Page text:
2 Peter 2:22
But it is happened unto them according to the true proverb, The dog is turned to his own vomit again; and the sow that was washed to her wallowing in the mire.
Jump to: AlfordBarnesBengelBensonBICalvinCambridgeClarkeDarbyEllicottExpositor'sExp DctExp GrkGaebeleinGSBGillGrayGuzikHaydockHastingsHomileticsICCJFBKellyKingLangeMacLarenMHCMHCWMeyerParkerPNTPoolePulpitSermonSCOTTBVWSWESTSK
(22) But it is happened unto them according to the true proverb.—More literally, There has happened to them what the true proverb says; “but is of very doubtful authority. The word for “proverb” is the one used elsewhere only by St. John in his Gospel, and there translated once “parable” and thrice “proverb.” “Parable,” or “allegory,” would have been best in all four cases (John 10:6, where see Note; John 16:25; John 16:29). The first proverb is found, Proverbs 26:11, and if that be the source of the quotation, we have here an independent translation of the Hebrew, for the LXX. gives an entirely different rendering, “dog” being the only word in common to the two Greek versions. The word for “vomit” here is possibly formed by the writer himself; that for “wallowing” is also a rare word. The LXX. adds, “and becomes abominable,” which has no equivalent in the existing Hebrew text; and it has been suggested that these words may misrepresent the Hebrew original of the second proverb here. But it is quite possible that both proverbs come from popular tradition, and not from Scripture at all. If, however, the Book of Proverbs be the source of the quotation, it is worth while noting that no less than four times in as many chapters does St. Peter recall passages from the Proverbs in the First Epistle (1Peter 1:7; 1Peter 2:17; 1Peter 4:8; 1Peter 4:18). In the Greek neither proverb has a verb, as so often in such sayings—a dog that has returned to his own vomit; a washed sow to wallowing in the mire; just as we say “the dog in the manger,” “a fool and his money.”

The word for “mire,” not a very common one, is used by Irenæus of the Gnostic false teachers of his day, who taught that their fine spiritual natures could no more be hurt by sensuality than gold by mire. “For in the same way as gold when plunged in mire does not lay aside its beauty, but preserves its own nature, the mire having no power to injure the gold, so they say that they, no matter what kind of material actions they may be involved in, cannot suffer any harm, nor lose their spiritual essence.” (chap. vi. 2). But it is not probable that Irenæus knew our Epistle.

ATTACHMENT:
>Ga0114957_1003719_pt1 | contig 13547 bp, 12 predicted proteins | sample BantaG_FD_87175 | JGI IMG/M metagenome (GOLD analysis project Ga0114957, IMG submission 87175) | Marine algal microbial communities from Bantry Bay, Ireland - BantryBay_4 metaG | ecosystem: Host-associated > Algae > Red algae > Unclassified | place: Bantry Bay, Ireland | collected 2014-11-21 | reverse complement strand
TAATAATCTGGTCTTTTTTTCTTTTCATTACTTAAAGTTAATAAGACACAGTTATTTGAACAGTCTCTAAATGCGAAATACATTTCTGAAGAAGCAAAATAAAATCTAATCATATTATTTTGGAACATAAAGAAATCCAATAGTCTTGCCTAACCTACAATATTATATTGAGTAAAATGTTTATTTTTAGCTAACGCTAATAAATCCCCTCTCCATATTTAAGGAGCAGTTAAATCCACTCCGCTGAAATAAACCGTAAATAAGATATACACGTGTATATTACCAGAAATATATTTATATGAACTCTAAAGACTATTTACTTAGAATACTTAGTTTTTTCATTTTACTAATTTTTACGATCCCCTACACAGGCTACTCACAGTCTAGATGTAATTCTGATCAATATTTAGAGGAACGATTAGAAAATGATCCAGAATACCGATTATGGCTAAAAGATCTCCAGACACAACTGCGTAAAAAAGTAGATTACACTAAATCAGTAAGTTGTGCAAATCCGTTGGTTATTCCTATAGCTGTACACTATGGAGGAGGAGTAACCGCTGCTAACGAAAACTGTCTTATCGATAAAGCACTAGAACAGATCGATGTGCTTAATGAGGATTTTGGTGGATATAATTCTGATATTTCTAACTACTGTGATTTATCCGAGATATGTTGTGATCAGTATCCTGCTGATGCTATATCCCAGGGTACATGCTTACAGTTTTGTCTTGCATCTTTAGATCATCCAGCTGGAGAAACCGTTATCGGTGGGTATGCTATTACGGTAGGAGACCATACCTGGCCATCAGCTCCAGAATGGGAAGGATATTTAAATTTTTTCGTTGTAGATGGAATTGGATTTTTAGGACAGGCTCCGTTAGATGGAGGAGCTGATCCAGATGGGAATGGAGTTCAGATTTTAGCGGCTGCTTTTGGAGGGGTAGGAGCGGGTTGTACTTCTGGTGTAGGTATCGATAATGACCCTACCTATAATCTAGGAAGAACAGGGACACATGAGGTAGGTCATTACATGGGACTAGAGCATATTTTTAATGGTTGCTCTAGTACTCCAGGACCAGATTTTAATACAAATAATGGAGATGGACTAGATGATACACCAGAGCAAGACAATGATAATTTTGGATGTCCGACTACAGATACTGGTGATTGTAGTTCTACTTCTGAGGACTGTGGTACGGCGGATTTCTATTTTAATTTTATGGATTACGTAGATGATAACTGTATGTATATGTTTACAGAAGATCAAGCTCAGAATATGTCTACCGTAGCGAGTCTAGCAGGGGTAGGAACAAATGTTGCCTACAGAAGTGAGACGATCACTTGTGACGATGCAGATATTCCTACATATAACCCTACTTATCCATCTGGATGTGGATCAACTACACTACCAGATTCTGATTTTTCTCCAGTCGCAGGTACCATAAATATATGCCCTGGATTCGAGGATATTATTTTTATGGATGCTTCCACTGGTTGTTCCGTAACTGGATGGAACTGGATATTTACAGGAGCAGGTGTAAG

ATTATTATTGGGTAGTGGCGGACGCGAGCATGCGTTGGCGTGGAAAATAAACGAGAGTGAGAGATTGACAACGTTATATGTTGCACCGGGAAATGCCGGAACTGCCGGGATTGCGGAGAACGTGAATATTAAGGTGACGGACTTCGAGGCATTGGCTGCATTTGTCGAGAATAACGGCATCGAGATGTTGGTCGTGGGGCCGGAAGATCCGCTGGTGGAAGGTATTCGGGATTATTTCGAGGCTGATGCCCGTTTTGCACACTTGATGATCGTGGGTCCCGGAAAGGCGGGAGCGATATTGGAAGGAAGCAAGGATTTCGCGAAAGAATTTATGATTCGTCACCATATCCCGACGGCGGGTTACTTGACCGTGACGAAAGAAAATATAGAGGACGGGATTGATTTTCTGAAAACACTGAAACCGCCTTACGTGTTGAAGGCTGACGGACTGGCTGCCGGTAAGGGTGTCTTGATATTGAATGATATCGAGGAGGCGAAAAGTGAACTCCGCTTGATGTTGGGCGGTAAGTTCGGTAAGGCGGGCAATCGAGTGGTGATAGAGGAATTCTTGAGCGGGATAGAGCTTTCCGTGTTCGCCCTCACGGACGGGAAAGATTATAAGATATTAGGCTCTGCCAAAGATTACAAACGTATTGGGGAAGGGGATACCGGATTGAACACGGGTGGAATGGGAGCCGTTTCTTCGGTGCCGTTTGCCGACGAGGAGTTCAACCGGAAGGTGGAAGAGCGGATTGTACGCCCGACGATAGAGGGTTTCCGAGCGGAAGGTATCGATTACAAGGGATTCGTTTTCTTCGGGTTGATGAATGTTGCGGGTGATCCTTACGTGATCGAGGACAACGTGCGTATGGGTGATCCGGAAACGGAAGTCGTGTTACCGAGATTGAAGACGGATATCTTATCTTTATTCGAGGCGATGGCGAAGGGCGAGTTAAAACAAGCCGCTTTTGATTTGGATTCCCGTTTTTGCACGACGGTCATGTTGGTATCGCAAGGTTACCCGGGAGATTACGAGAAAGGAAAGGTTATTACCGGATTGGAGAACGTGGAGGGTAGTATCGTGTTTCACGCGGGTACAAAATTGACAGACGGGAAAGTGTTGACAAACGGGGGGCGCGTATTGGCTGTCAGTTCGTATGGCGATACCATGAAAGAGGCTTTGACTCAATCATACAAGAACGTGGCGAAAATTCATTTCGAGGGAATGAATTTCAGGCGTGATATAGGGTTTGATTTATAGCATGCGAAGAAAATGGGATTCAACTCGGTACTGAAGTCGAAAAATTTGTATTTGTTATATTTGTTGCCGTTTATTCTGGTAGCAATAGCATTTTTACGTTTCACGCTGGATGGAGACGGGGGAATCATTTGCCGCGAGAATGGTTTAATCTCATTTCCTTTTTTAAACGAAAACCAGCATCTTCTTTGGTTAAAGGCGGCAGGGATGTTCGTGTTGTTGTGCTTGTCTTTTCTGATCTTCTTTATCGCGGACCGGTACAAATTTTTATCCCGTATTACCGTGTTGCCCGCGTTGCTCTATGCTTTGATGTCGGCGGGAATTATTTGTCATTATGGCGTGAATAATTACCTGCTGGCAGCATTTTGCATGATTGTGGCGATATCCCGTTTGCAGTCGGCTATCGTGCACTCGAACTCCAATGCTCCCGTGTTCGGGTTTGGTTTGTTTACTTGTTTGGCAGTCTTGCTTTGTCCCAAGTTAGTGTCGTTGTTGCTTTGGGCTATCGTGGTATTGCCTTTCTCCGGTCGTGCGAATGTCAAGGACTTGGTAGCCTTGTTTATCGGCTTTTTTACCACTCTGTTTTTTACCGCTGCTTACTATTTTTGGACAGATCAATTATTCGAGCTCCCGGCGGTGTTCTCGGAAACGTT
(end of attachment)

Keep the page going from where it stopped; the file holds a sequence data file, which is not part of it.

2:17-22 The word of truth is the water of life, which refreshes the souls that receive it; but deceivers spread and promote error, and are set forth as empty, because there is no truth in them. As clouds hinder the light of the sun, so do these darken counsel by words wherein there is no truth. Seeing that these men increase darkness in this world, it is very just that the mist ofdarkness should be their portion in the next. In the midst of their talk of liberty, these men are the vilest slaves; their own lusts gain a complete victory over them, and they are actually in bondage. When men are entangled, they are easily overcome; therefore Christians should keep close to the word of God, and watch against all who seek to bewilder them. A state of apostacy is worse than a state of ignorance. To bring an evil report upon the good way of God, and a false charge against the way of truth, must expose to the heaviest condemnation. How dreadful is the state here described! Yet though such a case is deplorable, it is not utterly hopeless; the leper may be made clean, and even the dead may be raised. Is thy backsliding a grief to thee? Believe in the Lord Jesus, and thou shalt be saved.But it is happened unto them according to the true proverb - The meaning of the proverbs here quoted is, that they have returned to their former vile manner of life. Under all the appearances of reformation, still their evil nature remained, as really as that of the dog or the swine, and that nature finally prevailed. There was no thorough internal change, any more than there is in the swine when it is washed, or in the dog. This passage, therefore, would seem to demonstrate that there never had been any real change of heart, and of course there had been no falling away from true religion. It should not, therefore, he quoted to prove that true Christians may fall from grace and perish. The dog and the swine had never been anything else than the dog and the swine, and these persons had never been anything else than sinners.